Rather than resort to intimidation, states should provide human rights defenders on the frontline of the pandemic with the necessary information, tools and protective equipment they need to carry out their human rights activities in safety.

Recommendations

While noting the enormous social, economic and other challenges presented by COVID-19, the respect for human rights is key in ensuring that responses are humane and do not negatively impact on people’s lives and livelihoods. We therefore call on States in southern Africa to:

  • Ensure that declarations of states of emergency respect international human rights law, particularly to the provisions of article 4 of the International Covenant on Civil and Political Rights, including (i) notifying the Secretary General of the United Nations of the rights derogated: (ii) ensuring institutional oversight to curb abuse of emergency powers; (iii) undertake regular reviews to assess if emergency powers are no longer required in the circumstances;
  • Ensure that only permissible limitations under international human rights law are imposed if they decide to restrict the rights and freedoms of individuals during the COVID-19 pandemic;
  • Take appropriate measures to prevent the excessive use of force by security and other personnel in the enforcement of COVID-19 measures including by ensuring that regulations establish clearly circumscribed responsibilities and tasks for law enforcement officials, avoiding overly broad discretion that may lead to arbitrary or otherwise excessive use of police powers. and that those responsible should be held accountable and sanctioned with commensurate penalties;
  • Avoid responding to the COVID-19 pandemic with increased digital surveillance, unless these measures meet strict criteria. States must ensure that any surveillance regulations adopted to curb the spread of COVID-19 contain appropriate legal safeguards to protect citizens’ rights to privacy and other rights; and that such measures should not be used to gather any information un related to the containment of COVID-19 and to crash dissent or surveil the activities of human rights defenders; Measures implemented are provided for by law and are necessary, proportionate, non-discriminatory, time-bound, and that they are implemented with transparency and adequate oversight; And that such data are not used for any other purpose, that collection is limited to the minimum possible and is securely stored and subject to mandatory, time-bound deletion;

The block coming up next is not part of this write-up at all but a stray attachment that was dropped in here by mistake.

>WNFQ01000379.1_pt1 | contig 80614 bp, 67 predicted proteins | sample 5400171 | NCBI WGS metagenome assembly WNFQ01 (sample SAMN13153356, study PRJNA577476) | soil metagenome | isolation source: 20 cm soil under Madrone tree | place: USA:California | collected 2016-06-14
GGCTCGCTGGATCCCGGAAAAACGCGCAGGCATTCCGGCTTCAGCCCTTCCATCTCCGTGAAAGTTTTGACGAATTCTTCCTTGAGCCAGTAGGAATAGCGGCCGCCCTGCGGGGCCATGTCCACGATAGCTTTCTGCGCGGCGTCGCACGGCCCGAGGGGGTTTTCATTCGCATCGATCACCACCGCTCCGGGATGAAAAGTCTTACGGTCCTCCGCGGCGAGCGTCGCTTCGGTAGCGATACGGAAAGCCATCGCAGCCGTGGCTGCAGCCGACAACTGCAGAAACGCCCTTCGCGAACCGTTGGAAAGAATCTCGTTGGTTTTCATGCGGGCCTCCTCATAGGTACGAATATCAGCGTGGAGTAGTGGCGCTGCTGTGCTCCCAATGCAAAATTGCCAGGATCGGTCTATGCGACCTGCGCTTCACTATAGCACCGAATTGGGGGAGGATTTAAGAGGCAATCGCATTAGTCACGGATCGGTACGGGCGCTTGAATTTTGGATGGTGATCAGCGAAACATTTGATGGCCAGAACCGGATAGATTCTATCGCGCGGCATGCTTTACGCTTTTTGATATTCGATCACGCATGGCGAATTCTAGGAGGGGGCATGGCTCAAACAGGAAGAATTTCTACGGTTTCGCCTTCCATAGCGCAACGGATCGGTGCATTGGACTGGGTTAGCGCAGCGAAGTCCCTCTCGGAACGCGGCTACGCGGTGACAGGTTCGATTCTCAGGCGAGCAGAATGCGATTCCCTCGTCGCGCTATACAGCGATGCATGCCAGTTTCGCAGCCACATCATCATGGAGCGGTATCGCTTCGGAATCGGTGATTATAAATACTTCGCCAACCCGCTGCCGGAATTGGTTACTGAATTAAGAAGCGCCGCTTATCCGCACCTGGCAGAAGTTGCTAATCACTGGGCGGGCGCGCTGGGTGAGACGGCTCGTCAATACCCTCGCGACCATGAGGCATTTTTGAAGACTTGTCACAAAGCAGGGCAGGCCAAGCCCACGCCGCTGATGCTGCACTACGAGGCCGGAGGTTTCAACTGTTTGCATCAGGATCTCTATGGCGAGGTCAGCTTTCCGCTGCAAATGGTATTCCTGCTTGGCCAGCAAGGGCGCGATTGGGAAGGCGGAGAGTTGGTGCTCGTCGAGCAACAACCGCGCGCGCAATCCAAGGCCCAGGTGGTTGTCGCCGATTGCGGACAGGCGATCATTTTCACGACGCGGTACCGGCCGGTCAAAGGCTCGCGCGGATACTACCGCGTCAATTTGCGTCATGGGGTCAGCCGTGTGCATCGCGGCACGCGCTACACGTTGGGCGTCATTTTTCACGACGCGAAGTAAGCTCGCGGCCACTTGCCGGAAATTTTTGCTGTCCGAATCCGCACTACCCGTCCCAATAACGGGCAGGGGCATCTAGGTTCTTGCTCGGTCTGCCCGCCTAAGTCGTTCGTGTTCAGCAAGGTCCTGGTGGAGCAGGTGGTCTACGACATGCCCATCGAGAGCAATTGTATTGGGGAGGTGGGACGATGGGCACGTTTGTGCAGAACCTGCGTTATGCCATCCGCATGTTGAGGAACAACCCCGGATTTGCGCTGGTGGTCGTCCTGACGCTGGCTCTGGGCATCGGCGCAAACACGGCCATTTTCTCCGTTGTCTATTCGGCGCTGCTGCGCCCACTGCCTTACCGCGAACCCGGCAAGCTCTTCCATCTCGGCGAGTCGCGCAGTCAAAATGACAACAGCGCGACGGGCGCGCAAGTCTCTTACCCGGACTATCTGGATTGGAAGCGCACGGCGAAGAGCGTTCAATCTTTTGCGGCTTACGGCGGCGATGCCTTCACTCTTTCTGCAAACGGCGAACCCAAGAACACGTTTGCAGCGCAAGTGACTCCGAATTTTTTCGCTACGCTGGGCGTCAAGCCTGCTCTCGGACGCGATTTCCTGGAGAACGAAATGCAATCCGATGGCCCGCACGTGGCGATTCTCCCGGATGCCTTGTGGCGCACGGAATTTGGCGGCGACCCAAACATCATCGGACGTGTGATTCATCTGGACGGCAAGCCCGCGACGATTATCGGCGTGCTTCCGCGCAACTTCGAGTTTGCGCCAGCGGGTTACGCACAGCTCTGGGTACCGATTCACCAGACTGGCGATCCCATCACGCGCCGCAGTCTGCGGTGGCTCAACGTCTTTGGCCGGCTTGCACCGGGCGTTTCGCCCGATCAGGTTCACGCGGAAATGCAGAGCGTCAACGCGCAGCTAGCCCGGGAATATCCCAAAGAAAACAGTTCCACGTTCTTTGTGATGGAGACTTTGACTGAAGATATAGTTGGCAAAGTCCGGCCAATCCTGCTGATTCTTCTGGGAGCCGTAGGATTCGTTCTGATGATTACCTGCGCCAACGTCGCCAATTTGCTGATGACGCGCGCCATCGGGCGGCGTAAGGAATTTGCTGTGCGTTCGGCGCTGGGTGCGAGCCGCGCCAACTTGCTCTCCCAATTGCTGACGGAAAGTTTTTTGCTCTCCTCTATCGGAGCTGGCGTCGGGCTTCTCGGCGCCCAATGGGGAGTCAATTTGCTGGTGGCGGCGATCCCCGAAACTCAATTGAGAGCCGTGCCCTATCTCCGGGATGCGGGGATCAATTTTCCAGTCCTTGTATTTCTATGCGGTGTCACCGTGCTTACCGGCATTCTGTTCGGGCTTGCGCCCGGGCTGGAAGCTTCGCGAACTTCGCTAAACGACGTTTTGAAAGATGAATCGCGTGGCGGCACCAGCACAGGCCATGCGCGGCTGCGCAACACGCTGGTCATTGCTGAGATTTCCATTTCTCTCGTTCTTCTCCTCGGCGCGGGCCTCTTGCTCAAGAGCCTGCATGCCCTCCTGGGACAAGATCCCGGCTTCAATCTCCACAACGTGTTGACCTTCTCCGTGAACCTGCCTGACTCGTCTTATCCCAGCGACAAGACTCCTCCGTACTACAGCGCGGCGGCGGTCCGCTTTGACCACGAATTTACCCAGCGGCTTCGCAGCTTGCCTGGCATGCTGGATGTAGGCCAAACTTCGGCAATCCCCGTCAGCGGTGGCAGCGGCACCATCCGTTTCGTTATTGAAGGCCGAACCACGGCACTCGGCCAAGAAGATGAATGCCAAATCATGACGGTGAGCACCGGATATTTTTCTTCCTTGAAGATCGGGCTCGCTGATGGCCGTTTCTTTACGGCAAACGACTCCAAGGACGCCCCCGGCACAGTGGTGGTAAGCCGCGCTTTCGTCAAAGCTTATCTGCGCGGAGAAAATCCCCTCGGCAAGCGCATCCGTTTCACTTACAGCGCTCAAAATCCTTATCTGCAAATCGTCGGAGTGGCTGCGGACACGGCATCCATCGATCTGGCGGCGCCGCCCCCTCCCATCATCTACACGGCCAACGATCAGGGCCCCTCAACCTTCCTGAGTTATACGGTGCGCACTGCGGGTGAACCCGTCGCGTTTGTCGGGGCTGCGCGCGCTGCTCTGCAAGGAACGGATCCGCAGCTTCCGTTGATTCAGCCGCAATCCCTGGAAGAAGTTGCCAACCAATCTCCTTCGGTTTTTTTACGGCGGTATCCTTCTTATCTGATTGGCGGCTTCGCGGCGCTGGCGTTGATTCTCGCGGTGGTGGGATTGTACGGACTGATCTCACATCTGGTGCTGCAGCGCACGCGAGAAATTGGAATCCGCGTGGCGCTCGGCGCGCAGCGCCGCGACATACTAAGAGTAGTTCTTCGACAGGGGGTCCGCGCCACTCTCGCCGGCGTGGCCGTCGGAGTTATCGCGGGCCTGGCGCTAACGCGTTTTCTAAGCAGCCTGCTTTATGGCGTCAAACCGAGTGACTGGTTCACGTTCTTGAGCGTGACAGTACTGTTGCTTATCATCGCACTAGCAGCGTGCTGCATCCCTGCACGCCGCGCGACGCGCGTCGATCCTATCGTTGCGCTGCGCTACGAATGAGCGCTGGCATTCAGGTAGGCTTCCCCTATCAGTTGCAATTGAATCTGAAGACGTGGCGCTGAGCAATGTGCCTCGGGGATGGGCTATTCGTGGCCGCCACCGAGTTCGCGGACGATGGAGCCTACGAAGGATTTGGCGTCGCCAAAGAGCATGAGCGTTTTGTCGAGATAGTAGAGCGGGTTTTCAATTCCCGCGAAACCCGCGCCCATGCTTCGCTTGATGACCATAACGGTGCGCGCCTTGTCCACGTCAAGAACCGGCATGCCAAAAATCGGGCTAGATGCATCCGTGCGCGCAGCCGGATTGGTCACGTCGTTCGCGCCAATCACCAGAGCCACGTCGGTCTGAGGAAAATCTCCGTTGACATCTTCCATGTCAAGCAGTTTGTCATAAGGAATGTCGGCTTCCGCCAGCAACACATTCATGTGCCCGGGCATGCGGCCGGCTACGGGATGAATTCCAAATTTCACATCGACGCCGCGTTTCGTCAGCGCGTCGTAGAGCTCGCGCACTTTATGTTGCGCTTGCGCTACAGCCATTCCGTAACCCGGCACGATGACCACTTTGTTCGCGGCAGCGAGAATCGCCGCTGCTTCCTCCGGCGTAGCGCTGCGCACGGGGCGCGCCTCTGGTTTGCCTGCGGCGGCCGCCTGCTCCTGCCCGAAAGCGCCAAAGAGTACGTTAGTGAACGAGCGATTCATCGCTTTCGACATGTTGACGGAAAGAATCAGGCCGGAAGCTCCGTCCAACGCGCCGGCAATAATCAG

• Take urgent steps to de-congest places of deprivation of liberty to protect prison populations and communities from COVID-19 by taking urgent action to protect people in detention from COVID-19, including guaranteeing access to healthcare and sanitation products in all facilities and releasing prisoners of conscience and others in arbitrary detention, reviewing cases of pre-trial detention, and considering release for children, women and girls who are in detention with their dependent children or who are pregnant, and other prisoners specifically at risk, such as older prisoners or those with underlying medical conditions.
  • Urge the Government of Zimbabwe to conduct a swift, thorough and credible investigation into the abduction, torture and sexual assault of opposition Member of Parliament Joana Ruvimbo Mamombe, along with Cecilia Revai Chimbiri and Netsai Marova. We expect justice and accountability on this egregious and heinous violation of human rights.

States must ensure that women survivors continue to have access to police protection and justice as well as to shelters, helplines, community-support services, including by designating these as essential services and ensuring they receive the necessary support and resources to continue operating during the pandemic. Sufficient resources must be available to scale up services when necessary and provide information about their availability while also responding to the specific challenges and needs of certain groups of women and girls such as migrant and refugee women, minority and Indigenous women, LGBTI women, women experiencing discrimination based on work and descent, and women living in poverty.

SIGNED BY

Advancing Rights in Southern Africa (ARISA)

Southern Africa Human Rights Defenders Network (SAHRDN)

Southern Africa Litigation Centre (SALC)

Amnesty International

SAHRDN welcomes Malawi’s Supreme Court of Appeal ruling and calls on the authorities in Malawi

Lilongwe and Johannesburg 09 May 2020

SAHRDN welcomes  Malawi’s Supreme Court of Appeal ruling and calls on the authorities in Malawi and SADC to sincerely guarantee a peaceful and credible fresh presidential election in Malawi.

The Southern Africa Human Rights Defenders Network (SAHRDN or the Defenders Network) welcomes the ruling by the Malawi Supreme Court of Appeal (SCA) to uphold the ruling by the Constitutional Court on February 3, 2020 to nullify the May 21, 2019 presidential election and order a fresh presidential election within 150 days, including weekends and holidays from the day of the ruling.  Malawi has set a democratic precedent in a voter-centric ruling,  which gave a new impetus to the imperative of the separation of power as a cardinal principle in a democratic society, and the will of the voters as the flywheel of a democratic and credible electoral process.